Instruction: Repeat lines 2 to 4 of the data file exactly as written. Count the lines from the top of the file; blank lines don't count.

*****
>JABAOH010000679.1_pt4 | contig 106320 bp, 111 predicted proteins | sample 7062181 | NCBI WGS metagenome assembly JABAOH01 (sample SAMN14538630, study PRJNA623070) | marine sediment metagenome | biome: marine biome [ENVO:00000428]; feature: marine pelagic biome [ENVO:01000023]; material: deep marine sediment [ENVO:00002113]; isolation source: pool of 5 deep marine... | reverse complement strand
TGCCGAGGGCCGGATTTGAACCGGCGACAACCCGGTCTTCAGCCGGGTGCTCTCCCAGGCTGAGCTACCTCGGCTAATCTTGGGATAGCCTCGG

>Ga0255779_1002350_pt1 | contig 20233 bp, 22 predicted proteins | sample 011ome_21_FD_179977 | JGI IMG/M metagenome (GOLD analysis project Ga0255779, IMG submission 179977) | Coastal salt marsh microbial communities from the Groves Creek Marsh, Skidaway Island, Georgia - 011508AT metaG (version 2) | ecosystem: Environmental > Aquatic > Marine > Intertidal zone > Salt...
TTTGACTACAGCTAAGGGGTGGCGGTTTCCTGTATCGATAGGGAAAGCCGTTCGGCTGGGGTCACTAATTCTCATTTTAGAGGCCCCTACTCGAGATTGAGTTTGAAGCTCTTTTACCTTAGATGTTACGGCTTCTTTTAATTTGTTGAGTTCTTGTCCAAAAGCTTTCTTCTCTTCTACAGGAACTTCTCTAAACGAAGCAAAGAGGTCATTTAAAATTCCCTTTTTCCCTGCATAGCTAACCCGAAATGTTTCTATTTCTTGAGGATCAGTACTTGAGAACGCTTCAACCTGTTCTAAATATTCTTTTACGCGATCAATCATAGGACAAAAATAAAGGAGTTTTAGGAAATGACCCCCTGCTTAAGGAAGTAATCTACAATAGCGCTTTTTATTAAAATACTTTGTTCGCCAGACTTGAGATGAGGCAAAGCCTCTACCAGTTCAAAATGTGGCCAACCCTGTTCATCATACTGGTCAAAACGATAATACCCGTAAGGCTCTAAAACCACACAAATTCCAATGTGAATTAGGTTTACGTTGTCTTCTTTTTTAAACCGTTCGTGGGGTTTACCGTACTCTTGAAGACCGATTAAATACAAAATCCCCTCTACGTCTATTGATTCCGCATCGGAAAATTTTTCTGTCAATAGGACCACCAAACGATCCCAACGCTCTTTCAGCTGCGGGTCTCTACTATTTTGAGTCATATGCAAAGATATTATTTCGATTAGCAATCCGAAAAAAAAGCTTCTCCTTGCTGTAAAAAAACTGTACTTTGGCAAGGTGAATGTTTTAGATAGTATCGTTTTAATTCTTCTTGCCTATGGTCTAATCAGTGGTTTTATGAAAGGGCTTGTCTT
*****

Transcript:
TGCCGAGGGCCGGATTTGAACCGGCGACAACCCGGTCTTCAGCCGGGTGCTCTCCCAGGCTGAGCTACCTCGGCTAATCTTGGGATAGCCTCGG

>Ga0255779_1002350_pt1 | contig 20233 bp, 22 predicted proteins | sample 011ome_21_FD_179977 | JGI IMG/M metagenome (GOLD analysis project Ga0255779, IMG submission 179977) | Coastal salt marsh microbial communities from the Groves Creek Marsh, Skidaway Island, Georgia - 011508AT metaG (version 2) | ecosystem: Environmental > Aquatic > Marine > Intertidal zone > Salt...
TTTGACTACAGCTAAGGGGTGGCGGTTTCCTGTATCGATAGGGAAAGCCGTTCGGCTGGGGTCACTAATTCTCATTTTAGAGGCCCCTACTCGAGATTGAGTTTGAAGCTCTTTTACCTTAGATGTTACGGCTTCTTTTAATTTGTTGAGTTCTTGTCCAAAAGCTTTCTTCTCTTCTACAGGAACTTCTCTAAACGAAGCAAAGAGGTCATTTAAAATTCCCTTTTTCCCTGCATAGCTAACCCGAAATGTTTCTATTTCTTGAGGATCAGTACTTGAGAACGCTTCAACCTGTTCTAAATATTCTTTTACGCGATCAATCATAGGACAAAAATAAAGGAGTTTTAGGAAATGACCCCCTGCTTAAGGAAGTAATCTACAATAGCGCTTTTTATTAAAATACTTTGTTCGCCAGACTTGAGATGAGGCAAAGCCTCTACCAGTTCAAAATGTGGCCAACCCTGTTCATCATACTGGTCAAAACGATAATACCCGTAAGGCTCTAAAACCACACAAATTCCAATGTGAATTAGGTTTACGTTGTCTTCTTTTTTAAACCGTTCGTGGGGTTTACCGTACTCTTGAAGACCGATTAAATACAAAATCCCCTCTACGTCTATTGATTCCGCATCGGAAAATTTTTCTGTCAATAGGACCACCAAACGATCCCAACGCTCTTTCAGCTGCGGGTCTCTACTATTTTGAGTCATATGCAAAGATATTATTTCGATTAGCAATCCGAAAAAAAAGCTTCTCCTTGCTGTAAAAAAACTGTACTTTGGCAAGGTGAATGTTTTAGATAGTATCGTTTTAATTCTTCTTGCCTATGGTCTAATCAGTGGTTTTATGAAAGGGCTTGTCTT